The first party had been better decorated. That one was in Rivers' garage, or as he pronounced it, "g'rage", and had surf boards and posters of Kiss. This one was pretty sparse, just the occasional streamer and inspirational posters. One read, "Open your mind, and let the good stuff out." "Everybody wants a love" Was this for real? [Allegory note: It's really lyrics from this album!]
Rivers, dressed a bit casually, was there to greet us. The band was all there, with the substitution of Mikey Welsh for Matt Sharp on bass. They seemed swell, if not overly participatory, and they seemed overglossed by their producer, Ric Ocasek, of The Cars, who did such a good job mentoring the first party. However, some of the principle characters that had come to the first two parties weren't there. River's brother in construction, the girl who looked like Mary Tyler Moore, the lesbian with a pink triangle on her sleeve, the Japanese fan, these were the people who had made those parties a success, them and their stories. This party was mostly teenyboppers and music industry bigwigs.
At first I was pleased with the food selection: all cheeze doodles and jolt cola. How fun, I thought.
The music was a little samey. There was a lot chugging guitars, in the current punk pop vein, going almost all the time. They weren't doing much Pixies type dynamics or clever interplay, which one would expect, knowing River's taste in music. No, they just chugged along, at brisk tempos, and almost burying the vocals, which did have nice harmonies and some catchy melodies, if not sung terribly enthusiastically. [Allegory note: this is actually the music from the album.]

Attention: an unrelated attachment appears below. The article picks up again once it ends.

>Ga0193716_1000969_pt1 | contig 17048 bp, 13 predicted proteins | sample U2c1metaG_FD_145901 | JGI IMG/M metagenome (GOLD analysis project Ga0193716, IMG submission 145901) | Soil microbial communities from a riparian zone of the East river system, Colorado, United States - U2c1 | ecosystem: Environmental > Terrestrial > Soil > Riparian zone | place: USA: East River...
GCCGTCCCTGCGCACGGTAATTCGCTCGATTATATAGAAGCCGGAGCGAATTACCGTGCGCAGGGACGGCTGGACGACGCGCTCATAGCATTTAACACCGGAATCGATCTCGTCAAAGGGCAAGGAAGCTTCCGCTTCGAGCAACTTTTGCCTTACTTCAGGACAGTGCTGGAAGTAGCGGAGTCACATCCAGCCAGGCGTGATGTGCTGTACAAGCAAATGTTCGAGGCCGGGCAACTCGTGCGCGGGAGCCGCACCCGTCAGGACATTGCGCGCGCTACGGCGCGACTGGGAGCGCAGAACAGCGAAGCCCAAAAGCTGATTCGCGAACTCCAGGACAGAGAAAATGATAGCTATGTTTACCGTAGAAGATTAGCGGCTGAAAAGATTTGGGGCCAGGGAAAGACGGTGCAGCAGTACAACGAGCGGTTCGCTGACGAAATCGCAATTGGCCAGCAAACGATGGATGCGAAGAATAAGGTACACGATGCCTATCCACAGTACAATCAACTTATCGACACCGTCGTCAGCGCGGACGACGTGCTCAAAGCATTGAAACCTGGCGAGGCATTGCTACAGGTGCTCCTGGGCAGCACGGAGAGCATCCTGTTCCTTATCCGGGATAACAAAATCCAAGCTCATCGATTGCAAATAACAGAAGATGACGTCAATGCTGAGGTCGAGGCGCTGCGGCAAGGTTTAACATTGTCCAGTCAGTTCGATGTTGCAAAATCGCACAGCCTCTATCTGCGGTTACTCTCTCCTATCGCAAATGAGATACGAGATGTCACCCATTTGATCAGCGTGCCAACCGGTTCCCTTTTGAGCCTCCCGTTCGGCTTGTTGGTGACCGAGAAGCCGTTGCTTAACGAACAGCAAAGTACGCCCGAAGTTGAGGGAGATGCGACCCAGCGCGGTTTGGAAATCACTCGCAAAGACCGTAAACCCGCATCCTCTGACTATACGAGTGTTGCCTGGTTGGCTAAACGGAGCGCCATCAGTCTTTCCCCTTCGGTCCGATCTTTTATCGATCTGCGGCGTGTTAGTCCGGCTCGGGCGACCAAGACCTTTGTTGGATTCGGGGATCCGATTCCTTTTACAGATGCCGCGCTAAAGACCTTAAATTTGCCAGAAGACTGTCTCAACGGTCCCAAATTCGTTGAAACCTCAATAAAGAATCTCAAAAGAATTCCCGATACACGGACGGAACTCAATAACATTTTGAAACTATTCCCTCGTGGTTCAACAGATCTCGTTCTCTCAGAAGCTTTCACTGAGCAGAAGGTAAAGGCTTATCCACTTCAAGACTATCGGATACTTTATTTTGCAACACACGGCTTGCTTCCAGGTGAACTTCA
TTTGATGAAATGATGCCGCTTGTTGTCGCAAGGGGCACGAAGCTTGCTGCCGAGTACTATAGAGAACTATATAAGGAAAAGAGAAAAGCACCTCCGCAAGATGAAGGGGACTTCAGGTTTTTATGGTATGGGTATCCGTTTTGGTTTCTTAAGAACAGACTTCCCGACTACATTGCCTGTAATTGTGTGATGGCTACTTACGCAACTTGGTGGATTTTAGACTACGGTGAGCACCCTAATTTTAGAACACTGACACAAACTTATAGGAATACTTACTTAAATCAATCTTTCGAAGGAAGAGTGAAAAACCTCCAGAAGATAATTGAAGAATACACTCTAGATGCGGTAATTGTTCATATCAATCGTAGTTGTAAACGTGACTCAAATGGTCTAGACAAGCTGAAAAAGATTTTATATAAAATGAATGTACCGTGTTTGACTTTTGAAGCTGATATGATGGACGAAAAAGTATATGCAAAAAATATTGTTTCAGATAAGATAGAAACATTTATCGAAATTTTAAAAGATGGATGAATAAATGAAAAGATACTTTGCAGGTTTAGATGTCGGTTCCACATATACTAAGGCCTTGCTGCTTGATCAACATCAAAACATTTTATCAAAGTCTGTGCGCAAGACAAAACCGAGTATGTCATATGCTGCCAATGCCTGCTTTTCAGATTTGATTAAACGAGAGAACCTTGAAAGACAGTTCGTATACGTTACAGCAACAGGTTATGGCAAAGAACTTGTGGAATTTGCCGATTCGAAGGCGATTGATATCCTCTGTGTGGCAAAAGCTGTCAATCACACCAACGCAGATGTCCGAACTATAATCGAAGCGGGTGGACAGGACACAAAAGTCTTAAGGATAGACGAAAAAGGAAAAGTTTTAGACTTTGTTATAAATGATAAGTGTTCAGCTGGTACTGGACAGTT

Rivers seemed distracted. He chatted up some girl most of the night, and wasn't the same dry witted raconteur he'd been the last two parties. I asked him if he had a cold one, or a bottle of Steven's, but he just got me a cup of Jolt. He bitched about the last party he'd had, which he thought was a dud. No one showed, he complained, because he tried too much with it. As I recalled, people did show, but just in a trickle, by word of mouth, way into the night. Rivers had just had a lot of trouble in a relationship, and talked about it all night, cracking self-deprecating jokes and then crying into his beer. And the music had totally rocked, not like this happy fodder. [Allegory notes: I'm actually discussing sales for Pinkerton, which were slight at first, but kept going, by word of mouth, since it's a killer record. Also, I don't actually know Rivers Cuomo, and he probably will never talk to me about anything. It's an allegory.]
The "high point" of the evening was when we passed around the "Hash Pipe." It was good smoking, but seemed a possible indicator of what was wrong with Rivers. [Allegory note: Don't do drugs kids! This is the single, usually just the most commercial song on an album, but it this case, also the best song, due to its discernable riff, a tried wooga wooga. Slap a vocoder on it, and it's Bon Jovi's "Waiting on a Prayer"; still it works.] Then we talked about how nice it would be to get away from it all. "Hip Hip" Rivers agreed, "It makes me feel so fine I can't control my brain." While this wasn't scintillating conversation, it was the most animated, and had some of the yearning feeling of old, and some gentle guitar plucking which was a welcome relief from the chugging guitars. ["Island In The Sun"]
That was about it. Nothing much else of note happened. We ate cheeze doodles and drank jolt cola until our mouths were orange and we couldn't blink. After a half hour the party was over. [Actual length of the album! The cheeze doodles and Jolt represent the poppy feel and lack of variety on the album.] I don't even recall leaving, I just remember ending up in a bar, with cheeze doodle gunk in my teeth and some songs from the party stuck in my head, for a little bit. Then I hit the jukebox and got myself a beer.
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